The Literary Evidence for 'The Man in the High Castle'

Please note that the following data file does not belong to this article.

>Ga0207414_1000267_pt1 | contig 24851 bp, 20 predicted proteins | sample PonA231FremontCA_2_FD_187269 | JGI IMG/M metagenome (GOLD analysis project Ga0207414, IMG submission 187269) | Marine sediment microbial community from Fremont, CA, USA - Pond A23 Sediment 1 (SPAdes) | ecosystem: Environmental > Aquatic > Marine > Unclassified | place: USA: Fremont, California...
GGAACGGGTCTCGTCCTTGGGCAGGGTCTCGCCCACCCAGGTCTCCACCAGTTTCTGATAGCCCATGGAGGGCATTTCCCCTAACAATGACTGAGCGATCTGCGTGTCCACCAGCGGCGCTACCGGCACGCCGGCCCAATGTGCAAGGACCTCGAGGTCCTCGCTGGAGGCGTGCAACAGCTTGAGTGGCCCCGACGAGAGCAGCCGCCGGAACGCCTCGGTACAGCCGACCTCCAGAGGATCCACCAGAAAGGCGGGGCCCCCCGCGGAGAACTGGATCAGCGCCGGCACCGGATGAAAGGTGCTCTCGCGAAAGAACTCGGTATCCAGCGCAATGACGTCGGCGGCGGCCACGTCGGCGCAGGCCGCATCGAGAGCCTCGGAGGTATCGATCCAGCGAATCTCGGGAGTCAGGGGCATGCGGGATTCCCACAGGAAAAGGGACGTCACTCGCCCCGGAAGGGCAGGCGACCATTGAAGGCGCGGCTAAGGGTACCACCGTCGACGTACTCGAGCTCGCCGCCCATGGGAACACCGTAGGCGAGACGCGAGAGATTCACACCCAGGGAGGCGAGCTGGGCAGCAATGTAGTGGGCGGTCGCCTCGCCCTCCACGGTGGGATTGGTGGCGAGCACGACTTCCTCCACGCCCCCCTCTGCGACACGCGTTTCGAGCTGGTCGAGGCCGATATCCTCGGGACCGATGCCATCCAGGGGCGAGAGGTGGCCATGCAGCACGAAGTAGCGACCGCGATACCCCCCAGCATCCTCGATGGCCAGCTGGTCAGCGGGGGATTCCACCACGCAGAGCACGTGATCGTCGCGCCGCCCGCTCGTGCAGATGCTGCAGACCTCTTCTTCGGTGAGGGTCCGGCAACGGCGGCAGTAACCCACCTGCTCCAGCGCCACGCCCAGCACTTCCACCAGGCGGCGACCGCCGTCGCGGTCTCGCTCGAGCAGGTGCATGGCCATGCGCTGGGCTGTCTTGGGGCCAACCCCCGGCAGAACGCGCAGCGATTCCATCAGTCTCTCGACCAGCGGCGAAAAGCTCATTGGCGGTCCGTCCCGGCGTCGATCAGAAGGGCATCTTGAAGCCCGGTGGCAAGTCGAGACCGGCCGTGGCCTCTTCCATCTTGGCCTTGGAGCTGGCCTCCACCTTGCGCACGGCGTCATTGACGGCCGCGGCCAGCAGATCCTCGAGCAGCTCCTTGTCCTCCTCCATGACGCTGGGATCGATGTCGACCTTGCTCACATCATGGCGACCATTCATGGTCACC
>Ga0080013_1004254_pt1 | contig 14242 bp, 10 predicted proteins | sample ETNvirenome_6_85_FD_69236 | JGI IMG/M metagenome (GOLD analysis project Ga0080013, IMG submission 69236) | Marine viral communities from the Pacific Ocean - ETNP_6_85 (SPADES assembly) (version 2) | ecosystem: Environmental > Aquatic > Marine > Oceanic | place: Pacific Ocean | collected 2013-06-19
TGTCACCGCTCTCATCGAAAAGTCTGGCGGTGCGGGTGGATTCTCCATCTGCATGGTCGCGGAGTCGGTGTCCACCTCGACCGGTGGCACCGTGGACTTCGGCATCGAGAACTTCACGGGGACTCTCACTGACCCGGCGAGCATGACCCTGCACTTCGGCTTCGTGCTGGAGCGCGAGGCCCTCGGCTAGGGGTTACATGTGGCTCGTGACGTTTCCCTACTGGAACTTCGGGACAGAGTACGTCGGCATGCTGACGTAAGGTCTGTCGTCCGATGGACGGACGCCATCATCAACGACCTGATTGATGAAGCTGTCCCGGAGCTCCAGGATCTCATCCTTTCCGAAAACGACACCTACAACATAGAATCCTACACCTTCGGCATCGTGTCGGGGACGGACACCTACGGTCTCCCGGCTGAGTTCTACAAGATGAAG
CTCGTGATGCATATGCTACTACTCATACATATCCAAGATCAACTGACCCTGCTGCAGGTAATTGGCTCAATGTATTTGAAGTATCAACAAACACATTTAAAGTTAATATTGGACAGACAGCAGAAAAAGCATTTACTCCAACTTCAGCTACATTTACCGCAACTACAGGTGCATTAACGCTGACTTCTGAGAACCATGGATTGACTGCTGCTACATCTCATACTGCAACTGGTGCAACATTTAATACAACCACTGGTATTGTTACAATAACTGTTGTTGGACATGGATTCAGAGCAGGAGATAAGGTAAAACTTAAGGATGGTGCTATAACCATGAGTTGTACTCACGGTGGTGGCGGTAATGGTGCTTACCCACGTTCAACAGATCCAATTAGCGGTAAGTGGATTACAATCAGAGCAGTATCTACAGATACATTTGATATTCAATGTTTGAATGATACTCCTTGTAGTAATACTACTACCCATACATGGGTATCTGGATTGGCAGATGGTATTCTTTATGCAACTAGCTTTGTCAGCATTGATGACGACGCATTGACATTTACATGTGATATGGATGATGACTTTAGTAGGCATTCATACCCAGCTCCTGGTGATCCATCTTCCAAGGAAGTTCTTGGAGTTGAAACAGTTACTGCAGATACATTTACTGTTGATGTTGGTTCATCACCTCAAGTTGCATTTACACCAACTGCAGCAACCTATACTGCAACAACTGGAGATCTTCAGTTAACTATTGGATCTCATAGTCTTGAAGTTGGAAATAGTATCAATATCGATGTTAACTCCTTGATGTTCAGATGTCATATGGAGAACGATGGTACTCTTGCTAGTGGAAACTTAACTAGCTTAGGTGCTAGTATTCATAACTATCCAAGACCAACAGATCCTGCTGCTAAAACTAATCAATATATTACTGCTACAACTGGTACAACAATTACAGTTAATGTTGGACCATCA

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The Literary Evidence for "The Man in the High Castle" Literature sounds too stuffy and high-browed an descriptor for Science Fiction as a genre. Science fiction is meant to be fantasy, something that is not real and does not strive to meet the literary aspirations of those who would write meaningful prose. Not to say that science fiction writers do not want to something meaningful, but even though the genre may be filled with writers who are degraded by "real" authors as a breed, does not mean that there are not classics that have been recognized as achieving a literary mark. It can be argued, because of the use of literary devices, that there are those science fiction novels that definitely reach the level anyone would consider literature, and among these is a book from Phillip K. Dick called The Man in the High Castle. This paper examines what literary devices were used in this book to make it both a work of science fiction and a work of literature. Summary The Allied Powers lost World War II because the US never entered the war believing it was better to remain isolationist. The result of this action was that the world becomes a puppet of Japan and Germany and these two superpowers engage in a cold war that Germany seems destined to win. The United States, where much of the action takes place (Dick). The novel is a representation of the tyranny that would have occurred had these two powers won the war instead of the Allies. The main literary device used
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